Okay, it's the first day of the school year here and Sam just surpassed me in height and Maddy's leaving home at the end of the year and Lauren's half a world away. So I feel like one of those ladies in the market: time passes so quickly! Sunrise! Sunset! and every other true and cheesy platitude about time and passing and children.
I'm chatting with a friend who will be moving back to the States this year. When you've got a big move like that in your future, it's easy to start feeling wanderlusty and impatient to just do it already--to spend your time scouring real estate listings and researching schools for the kids and thinking about all the nexts.
"Are you getting anxious to go?"
"No, not really. I'm trying to think more about making the most of every day since we probably won't get the chance to live here ever again, not full time. I don't know, maybe we'll visit. There's so much we wanted to do and haven't yet."
Later, the conversation turns to our kids, motherhood, parenting angst and awe. She asks about my plans in the coming years (so tactfully and delicately dancing around the inquiry “so are you done with your graduate work yet?”) and I land on the awareness once again that I am in the final three years of in-residence motherhood.
I know it's kind of a thing to vent about old ladies in the supermarket who offer their inevitable and insistent advice to “enjoy every moment” and “time goes so fast.” And I get it, I really do. I laughed in recognition with that whole post and others like it! When you’re stuck in the trenches of what amounts to mommy boot camp with sometimes mercurial little sergeants to answer to—well those days, as Glennon hilariously articulated in that post last year, the last thing you want on your exhausting Everest climb of parenthood is “people stationed, say, every thirty feet along Mount Everest yelling to the climbers—“ARE YOU ENJOYING YOURSELF? IF NOT YOU SHOULD BE! ONE DAY YOU’LL BE SORRY YOU DIDN’T! TRUST US!! IT’LL BE OVER TOO SOON! CARPE DIEM!”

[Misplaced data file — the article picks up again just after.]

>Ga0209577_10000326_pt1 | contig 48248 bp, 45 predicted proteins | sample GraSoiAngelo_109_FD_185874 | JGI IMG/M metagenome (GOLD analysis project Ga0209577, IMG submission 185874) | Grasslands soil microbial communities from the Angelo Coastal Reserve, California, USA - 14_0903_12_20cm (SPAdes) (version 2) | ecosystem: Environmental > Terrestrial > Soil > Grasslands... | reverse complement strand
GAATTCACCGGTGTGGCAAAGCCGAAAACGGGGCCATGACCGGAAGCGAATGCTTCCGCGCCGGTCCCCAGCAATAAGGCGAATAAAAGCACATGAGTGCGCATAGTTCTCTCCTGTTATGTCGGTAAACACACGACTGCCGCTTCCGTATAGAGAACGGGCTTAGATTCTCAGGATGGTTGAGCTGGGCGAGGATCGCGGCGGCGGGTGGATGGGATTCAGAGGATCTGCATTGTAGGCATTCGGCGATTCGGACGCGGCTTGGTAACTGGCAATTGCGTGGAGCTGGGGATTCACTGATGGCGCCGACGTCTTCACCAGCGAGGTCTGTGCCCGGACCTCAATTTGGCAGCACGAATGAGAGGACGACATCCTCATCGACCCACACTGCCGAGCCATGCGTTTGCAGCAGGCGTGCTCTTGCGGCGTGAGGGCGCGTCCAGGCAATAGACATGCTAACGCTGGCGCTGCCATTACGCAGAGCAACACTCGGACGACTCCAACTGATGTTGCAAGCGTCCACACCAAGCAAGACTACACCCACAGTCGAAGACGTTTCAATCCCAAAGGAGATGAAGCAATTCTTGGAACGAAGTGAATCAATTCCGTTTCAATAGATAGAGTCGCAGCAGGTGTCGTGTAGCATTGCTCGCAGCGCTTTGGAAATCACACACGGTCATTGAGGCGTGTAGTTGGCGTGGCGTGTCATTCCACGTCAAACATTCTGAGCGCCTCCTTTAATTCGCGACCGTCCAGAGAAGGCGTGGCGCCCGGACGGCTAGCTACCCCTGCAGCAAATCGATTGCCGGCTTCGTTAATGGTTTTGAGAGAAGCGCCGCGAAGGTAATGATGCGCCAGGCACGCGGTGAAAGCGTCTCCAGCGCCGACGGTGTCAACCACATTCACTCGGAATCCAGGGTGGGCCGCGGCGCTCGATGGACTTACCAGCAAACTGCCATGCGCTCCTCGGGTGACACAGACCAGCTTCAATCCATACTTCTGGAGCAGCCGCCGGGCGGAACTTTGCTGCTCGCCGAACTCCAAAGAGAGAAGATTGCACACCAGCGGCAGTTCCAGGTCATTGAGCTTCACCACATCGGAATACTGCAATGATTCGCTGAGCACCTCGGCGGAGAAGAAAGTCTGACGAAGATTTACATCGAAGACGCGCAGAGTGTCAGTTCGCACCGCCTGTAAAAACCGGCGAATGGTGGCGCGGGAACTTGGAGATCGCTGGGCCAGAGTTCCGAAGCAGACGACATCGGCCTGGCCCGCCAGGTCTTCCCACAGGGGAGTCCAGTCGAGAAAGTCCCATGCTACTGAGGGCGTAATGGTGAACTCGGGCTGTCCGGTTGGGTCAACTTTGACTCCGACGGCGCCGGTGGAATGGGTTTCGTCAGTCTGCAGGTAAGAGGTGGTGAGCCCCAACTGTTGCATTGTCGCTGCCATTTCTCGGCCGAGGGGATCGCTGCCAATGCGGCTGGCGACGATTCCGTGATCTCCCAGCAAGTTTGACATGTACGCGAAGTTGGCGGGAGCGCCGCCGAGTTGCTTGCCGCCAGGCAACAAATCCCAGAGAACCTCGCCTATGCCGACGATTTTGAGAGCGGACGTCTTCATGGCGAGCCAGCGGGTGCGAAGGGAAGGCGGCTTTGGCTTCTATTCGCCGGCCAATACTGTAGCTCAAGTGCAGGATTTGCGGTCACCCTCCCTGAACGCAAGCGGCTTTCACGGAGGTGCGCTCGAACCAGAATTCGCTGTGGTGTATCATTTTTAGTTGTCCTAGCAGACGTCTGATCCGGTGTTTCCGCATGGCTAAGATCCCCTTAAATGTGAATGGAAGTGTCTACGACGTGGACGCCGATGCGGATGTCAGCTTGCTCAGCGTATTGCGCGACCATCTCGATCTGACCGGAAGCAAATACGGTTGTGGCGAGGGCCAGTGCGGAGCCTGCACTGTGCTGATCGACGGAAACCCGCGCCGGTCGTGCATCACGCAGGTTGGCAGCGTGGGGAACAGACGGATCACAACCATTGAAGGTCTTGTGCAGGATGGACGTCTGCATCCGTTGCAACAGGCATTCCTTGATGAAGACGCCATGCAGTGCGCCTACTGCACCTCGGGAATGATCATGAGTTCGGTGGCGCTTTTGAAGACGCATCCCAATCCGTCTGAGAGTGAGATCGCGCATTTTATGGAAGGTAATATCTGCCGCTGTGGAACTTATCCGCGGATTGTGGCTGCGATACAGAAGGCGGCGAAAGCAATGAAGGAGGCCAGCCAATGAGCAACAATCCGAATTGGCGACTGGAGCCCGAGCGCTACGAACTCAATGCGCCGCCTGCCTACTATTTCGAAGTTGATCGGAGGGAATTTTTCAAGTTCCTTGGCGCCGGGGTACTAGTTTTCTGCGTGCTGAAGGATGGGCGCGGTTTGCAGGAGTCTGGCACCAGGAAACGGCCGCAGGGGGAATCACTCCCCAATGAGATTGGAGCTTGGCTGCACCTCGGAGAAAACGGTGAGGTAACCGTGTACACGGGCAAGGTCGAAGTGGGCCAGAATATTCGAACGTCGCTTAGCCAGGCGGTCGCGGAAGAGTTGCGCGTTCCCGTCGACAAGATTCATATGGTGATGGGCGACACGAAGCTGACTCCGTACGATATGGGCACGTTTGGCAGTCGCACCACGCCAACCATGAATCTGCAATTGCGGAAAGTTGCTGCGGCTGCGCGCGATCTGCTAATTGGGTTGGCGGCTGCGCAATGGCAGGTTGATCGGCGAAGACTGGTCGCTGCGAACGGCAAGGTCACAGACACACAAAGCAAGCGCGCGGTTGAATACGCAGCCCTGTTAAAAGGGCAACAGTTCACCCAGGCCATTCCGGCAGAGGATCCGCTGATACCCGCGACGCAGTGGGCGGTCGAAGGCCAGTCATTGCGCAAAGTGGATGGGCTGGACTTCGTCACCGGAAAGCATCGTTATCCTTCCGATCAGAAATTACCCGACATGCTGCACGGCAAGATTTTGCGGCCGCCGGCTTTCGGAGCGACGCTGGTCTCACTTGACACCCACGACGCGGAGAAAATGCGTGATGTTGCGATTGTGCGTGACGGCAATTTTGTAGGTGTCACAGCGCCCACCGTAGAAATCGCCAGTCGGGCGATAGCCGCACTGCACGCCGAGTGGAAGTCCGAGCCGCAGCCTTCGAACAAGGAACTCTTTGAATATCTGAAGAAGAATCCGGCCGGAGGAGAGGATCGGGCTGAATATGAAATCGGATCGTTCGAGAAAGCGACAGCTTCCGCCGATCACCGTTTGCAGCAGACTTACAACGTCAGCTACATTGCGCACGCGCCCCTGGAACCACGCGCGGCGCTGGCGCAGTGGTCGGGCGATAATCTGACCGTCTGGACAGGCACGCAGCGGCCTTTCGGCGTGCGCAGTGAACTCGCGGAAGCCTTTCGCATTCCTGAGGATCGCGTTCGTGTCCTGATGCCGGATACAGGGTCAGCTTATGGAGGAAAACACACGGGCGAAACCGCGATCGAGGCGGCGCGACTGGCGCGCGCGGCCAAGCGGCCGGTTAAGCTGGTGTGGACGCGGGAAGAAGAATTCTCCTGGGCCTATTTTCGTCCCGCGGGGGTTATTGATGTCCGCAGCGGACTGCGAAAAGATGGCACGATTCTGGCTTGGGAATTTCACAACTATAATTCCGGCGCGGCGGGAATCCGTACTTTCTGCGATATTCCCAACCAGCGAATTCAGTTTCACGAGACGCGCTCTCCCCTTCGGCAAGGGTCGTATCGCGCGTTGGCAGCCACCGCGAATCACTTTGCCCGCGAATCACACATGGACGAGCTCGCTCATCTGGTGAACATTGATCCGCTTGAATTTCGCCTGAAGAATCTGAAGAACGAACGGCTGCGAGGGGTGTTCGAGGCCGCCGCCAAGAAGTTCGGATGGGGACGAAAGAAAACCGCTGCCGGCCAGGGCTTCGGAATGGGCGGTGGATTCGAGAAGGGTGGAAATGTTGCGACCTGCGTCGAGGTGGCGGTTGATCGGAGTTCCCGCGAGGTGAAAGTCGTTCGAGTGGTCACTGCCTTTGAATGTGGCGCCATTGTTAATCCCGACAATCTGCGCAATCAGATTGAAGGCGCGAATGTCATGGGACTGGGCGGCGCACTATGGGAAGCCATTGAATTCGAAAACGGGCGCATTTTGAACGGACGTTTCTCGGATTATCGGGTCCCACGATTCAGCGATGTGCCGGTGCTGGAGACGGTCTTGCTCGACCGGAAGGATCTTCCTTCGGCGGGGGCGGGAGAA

But what I’m beginning to understand is we might have it all wrong with that analogy. Maybe they’re not perky, oblivious little cheerleaders, these ladies in the market. Maybe instead they're exhausted, exhilarated, battle-scarred climbers that we meet in passing as they descend from the peak while we trudge upwards. Their wisdom isn’t meant to shame us, it’s meant to guide us and avoid some rocky regrets and unnecessary falls. If I met early-mama Annie now, do you know what I’d tell her? Take it easy. Enjoy the 3-year-old tyrants and the talkative 4s. Snuggle those babies every second you can. And future Annie would probably tell me to get up from my desk and go play a game with the lounging teens downstairs. Or tuck them in bed like I used to. The closer I get to the summit (whatever, wherever, whenever that is) the more I can confirm the old lady market advice as wisdom. It does go so fast; it’s just a fraction of our years. As Gretchen Rubin put it, the days are long but the years are short:
There were years, early on, when I might have felt wanderlusty and impatient about getting to the finish line but I find I'm more like my friend, trying to savor the last moments in Motherland. I probably won't get the chance to live here ever again, not full time. There's so much I wanted to do.
I do hear Nanaland is absolutely spectacular, though I'm not booking that trip for quite some time. But I am practicing my old lady market technique, as you can tell.